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Dr. Ghassan Abou-Alfa:
Welcome to The ASCO Post Roundtable series on hepatobiliary cancer. I am Ghassan Abou-Alfa from the Memorial Sloan Kettering Cancer Center in New York City. Joining me today are two of my colleagues. I’ll let Dr. Shroff introduce herself.
Dr. Rachna Shroff:
Hi, everyone. I am Dr. Rachna Shroff from the University of Arizona Cancer Center. Thank you for having me.
Dr. Ghassan Abou-Alfa:
Thank you so much for being with us. And Dr. Finn?
Dr. Richard Finn:
Hi. I am Richard Finn, a medical oncologist at the Geffen School of Medicine at UCLA and the Jonsson Comprehensive Cancer Center. It's good to be here.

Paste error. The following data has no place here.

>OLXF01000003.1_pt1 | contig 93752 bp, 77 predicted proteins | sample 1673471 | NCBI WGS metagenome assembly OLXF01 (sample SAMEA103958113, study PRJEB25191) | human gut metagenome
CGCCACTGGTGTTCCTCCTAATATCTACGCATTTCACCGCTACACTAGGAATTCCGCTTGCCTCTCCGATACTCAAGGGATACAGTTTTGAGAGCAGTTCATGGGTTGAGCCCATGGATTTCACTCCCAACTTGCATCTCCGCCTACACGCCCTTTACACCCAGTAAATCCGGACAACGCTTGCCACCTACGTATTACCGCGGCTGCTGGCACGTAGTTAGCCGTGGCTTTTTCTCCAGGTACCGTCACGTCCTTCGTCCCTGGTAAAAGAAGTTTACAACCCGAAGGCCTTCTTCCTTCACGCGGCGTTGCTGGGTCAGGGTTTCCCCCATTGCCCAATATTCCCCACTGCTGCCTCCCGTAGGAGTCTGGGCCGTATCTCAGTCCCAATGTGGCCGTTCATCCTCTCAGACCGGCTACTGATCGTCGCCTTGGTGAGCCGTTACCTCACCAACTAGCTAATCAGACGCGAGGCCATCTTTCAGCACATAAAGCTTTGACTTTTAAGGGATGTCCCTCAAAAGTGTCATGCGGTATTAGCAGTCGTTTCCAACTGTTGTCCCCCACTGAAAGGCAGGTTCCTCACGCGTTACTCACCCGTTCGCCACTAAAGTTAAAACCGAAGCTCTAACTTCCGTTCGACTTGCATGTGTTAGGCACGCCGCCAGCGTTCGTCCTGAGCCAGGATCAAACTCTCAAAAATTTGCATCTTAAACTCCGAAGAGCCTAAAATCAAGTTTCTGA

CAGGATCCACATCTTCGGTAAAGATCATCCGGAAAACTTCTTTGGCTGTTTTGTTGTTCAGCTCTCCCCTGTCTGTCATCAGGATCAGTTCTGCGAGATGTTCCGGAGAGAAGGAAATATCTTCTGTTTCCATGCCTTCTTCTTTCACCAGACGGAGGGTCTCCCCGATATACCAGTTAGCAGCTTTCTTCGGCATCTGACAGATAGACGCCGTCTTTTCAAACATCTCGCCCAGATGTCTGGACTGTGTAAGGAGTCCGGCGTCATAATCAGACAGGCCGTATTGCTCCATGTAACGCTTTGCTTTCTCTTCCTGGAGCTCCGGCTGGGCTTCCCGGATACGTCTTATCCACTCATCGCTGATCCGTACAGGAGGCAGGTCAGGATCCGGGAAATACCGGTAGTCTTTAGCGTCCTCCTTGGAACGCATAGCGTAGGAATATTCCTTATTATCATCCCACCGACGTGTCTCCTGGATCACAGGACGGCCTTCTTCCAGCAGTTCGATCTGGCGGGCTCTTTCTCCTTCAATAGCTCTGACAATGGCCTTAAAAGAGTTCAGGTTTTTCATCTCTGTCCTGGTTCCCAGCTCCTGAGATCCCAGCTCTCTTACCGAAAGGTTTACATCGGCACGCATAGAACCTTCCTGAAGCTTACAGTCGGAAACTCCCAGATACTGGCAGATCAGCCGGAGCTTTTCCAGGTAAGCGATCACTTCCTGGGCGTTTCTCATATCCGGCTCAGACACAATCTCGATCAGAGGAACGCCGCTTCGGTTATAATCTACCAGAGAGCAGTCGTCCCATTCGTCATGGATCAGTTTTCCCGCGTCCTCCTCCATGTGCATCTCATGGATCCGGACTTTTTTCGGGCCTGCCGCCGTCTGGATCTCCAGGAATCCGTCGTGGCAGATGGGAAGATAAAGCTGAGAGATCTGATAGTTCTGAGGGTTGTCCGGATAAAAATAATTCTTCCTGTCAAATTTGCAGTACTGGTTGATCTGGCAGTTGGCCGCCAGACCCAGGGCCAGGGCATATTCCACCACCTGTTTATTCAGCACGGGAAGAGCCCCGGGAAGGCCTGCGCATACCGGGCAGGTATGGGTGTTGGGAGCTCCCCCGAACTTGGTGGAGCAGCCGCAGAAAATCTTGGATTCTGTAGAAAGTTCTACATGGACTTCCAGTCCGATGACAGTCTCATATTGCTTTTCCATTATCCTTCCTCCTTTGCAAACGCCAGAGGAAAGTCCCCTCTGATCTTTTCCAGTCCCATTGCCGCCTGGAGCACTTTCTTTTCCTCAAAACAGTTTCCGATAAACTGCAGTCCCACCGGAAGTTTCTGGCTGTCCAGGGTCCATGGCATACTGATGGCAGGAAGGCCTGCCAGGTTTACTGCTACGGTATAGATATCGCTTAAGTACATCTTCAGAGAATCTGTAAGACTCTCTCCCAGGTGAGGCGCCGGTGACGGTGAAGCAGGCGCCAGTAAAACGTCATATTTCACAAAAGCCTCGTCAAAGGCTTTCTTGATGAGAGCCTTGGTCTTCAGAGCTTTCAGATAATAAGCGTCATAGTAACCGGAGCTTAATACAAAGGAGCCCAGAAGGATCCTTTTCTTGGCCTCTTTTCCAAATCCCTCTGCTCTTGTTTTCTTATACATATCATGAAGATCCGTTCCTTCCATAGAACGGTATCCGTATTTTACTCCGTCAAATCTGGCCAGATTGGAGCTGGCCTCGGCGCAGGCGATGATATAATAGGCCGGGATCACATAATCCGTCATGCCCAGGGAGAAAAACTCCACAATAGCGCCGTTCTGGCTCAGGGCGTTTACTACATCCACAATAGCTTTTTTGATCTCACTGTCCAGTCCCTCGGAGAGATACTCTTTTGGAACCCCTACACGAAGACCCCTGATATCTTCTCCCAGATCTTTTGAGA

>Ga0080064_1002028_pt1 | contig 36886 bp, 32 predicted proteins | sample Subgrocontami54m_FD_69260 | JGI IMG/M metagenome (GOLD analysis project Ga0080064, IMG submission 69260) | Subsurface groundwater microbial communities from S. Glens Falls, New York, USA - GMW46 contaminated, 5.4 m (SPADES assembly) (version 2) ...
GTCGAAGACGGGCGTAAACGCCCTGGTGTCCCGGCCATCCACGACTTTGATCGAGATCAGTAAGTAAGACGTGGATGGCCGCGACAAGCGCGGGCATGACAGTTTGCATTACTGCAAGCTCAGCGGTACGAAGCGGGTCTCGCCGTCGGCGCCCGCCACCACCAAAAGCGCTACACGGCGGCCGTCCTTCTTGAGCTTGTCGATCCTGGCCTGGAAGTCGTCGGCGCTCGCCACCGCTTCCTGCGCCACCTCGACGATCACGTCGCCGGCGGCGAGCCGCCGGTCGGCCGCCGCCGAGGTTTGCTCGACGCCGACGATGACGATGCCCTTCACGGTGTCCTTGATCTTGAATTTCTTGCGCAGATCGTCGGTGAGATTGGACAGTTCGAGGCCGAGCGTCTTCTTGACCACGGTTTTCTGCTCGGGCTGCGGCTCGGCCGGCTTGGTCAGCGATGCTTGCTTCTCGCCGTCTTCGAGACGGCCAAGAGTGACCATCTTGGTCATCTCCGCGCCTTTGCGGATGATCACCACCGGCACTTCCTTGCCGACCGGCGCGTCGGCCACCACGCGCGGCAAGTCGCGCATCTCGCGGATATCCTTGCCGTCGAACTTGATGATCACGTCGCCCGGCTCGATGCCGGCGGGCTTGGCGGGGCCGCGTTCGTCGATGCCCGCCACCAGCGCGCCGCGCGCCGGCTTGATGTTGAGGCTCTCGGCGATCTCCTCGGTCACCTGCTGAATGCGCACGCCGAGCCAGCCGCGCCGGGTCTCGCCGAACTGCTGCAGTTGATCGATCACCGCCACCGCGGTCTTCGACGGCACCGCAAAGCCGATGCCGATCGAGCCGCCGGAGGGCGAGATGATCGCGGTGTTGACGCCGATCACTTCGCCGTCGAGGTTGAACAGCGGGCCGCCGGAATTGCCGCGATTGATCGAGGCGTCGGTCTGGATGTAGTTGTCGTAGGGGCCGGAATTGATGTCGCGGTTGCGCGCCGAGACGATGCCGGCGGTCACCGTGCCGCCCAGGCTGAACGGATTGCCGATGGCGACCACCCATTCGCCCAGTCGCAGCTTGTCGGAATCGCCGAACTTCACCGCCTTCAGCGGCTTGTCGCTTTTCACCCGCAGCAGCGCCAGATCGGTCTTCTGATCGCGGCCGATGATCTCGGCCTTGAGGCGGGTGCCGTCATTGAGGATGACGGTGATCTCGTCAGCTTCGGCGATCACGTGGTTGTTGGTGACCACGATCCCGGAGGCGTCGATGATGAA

Great seeing you both. Thank you so much. Today, we will be discussing recent updates in hepatocellular carcinoma and biliary tract cancer and the integration of these new developments into four patient case studies. Our second installment will focus on second-line therapy and beyond in hepatocellular carcinoma. Dr. Shroff and Dr. Finn, let's go ahead and look into our case on second-line therapy and beyond in HCC. We have a 63-year-old gentleman with a history of nonalcoholic fatty liver disease diagnosed with hepatocellular carcinoma metastatic to bilateral lungs, in adjunct to perihepatic and retroperitoneal lymph nodes. The patient had no response after 2 months of therapy on atezolizumab plus bevacizumab. Now presenting with progression of disease and multiple lung nodules and new right adrenal metastasis. With this, we'll start with Dr. Finn. What will be your choice for second-line therapy?